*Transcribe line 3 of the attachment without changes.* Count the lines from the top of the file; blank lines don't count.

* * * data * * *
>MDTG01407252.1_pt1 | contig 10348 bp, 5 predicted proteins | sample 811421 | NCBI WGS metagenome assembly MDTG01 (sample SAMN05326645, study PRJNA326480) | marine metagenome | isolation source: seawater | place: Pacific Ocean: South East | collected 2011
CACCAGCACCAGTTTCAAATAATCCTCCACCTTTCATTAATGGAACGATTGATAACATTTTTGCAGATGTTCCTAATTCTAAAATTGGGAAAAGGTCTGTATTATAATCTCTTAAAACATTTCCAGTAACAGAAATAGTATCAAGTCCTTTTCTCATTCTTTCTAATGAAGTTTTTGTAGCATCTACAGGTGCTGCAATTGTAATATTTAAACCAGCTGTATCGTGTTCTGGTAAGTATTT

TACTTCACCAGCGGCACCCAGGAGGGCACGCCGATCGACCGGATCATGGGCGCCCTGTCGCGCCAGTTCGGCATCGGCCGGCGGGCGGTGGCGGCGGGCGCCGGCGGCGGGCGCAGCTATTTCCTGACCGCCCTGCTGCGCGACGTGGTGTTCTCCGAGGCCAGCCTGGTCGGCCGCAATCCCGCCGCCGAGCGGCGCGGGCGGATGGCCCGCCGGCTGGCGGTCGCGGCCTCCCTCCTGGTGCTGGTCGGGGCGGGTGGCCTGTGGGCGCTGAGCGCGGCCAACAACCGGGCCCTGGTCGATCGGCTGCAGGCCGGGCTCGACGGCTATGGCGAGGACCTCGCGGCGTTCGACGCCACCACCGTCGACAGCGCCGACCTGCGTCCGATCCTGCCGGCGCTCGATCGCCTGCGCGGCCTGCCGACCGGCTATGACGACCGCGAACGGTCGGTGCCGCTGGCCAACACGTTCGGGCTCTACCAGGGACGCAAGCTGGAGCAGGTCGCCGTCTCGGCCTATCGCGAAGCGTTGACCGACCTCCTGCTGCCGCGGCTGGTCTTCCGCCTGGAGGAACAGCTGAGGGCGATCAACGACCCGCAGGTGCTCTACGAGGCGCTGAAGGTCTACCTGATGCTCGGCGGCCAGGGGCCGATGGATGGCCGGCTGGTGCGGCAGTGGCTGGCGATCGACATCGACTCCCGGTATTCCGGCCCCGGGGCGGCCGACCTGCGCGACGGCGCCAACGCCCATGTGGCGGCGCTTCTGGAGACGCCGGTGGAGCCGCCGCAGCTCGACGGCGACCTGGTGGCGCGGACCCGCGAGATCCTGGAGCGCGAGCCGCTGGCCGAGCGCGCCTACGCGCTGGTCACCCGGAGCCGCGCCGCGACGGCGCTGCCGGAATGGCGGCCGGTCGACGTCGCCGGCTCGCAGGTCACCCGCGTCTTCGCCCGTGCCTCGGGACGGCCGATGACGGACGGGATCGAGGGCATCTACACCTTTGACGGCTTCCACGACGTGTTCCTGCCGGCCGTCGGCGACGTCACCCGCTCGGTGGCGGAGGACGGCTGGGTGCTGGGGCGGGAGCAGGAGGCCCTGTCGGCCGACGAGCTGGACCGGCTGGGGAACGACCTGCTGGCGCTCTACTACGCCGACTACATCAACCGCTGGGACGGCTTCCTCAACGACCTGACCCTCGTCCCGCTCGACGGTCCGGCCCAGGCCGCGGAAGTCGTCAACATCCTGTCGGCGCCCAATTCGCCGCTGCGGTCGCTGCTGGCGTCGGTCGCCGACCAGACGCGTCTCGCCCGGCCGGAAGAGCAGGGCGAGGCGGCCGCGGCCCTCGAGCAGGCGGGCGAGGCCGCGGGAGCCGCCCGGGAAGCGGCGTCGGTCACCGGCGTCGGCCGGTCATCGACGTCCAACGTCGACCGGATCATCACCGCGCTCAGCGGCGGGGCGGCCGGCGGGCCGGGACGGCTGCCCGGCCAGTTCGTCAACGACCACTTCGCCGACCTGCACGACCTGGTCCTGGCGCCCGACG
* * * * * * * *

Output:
TACTTCACCAGCGGCACCCAGGAGGGCACGCCGATCGACCGGATCATGGGCGCCCTGTCGCGCCAGTTCGGCATCGGCCGGCGGGCGGTGGCGGCGGGCGCCGGCGGCGGGCGCAGCTATTTCCTGACCGCCCTGCTGCGCGACGTGGTGTTCTCCGAGGCCAGCCTGGTCGGCCGCAATCCCGCCGCCGAGCGGCGCGGGCGGATGGCCCGCCGGCTGGCGGTCGCGGCCTCCCTCCTGGTGCTGGTCGGGGCGGGTGGCCTGTGGGCGCTGAGCGCGGCCAACAACCGGGCCCTGGTCGATCGGCTGCAGGCCGGGCTCGACGGCTATGGCGAGGACCTCGCGGCGTTCGACGCCACCACCGTCGACAGCGCCGACCTGCGTCCGATCCTGCCGGCGCTCGATCGCCTGCGCGGCCTGCCGACCGGCTATGACGACCGCGAACGGTCGGTGCCGCTGGCCAACACGTTCGGGCTCTACCAGGGACGCAAGCTGGAGCAGGTCGCCGTCTCGGCCTATCGCGAAGCGTTGACCGACCTCCTGCTGCCGCGGCTGGTCTTCCGCCTGGAGGAACAGCTGAGGGCGATCAACGACCCGCAGGTGCTCTACGAGGCGCTGAAGGTCTACCTGATGCTCGGCGGCCAGGGGCCGATGGATGGCCGGCTGGTGCGGCAGTGGCTGGCGATCGACATCGACTCCCGGTATTCCGGCCCCGGGGCGGCCGACCTGCGCGACGGCGCCAACGCCCATGTGGCGGCGCTTCTGGAGACGCCGGTGGAGCCGCCGCAGCTCGACGGCGACCTGGTGGCGCGGACCCGCGAGATCCTGGAGCGCGAGCCGCTGGCCGAGCGCGCCTACGCGCTGGTCACCCGGAGCCGCGCCGCGACGGCGCTGCCGGAATGGCGGCCGGTCGACGTCGCCGGCTCGCAGGTCACCCGCGTCTTCGCCCGTGCCTCGGGACGGCCGATGACGGACGGGATCGAGGGCATCTACACCTTTGACGGCTTCCACGACGTGTTCCTGCCGGCCGTCGGCGACGTCACCCGCTCGGTGGCGGAGGACGGCTGGGTGCTGGGGCGGGAGCAGGAGGCCCTGTCGGCCGACGAGCTGGACCGGCTGGGGAACGACCTGCTGGCGCTCTACTACGCCGACTACATCAACCGCTGGGACGGCTTCCTCAACGACCTGACCCTCGTCCCGCTCGACGGTCCGGCCCAGGCCGCGGAAGTCGTCAACATCCTGTCGGCGCCCAATTCGCCGCTGCGGTCGCTGCTGGCGTCGGTCGCCGACCAGACGCGTCTCGCCCGGCCGGAAGAGCAGGGCGAGGCGGCCGCGGCCCTCGAGCAGGCGGGCGAGGCCGCGGGAGCCGCCCGGGAAGCGGCGTCGGTCACCGGCGTCGGCCGGTCATCGACGTCCAACGTCGACCGGATCATCACCGCGCTCAGCGGCGGGGCGGCCGGCGGGCCGGGACGGCTGCCCGGCCAGTTCGTCAACGACCACTTCGCCGACCTGCACGACCTGGTCCTGGCGCCCGACG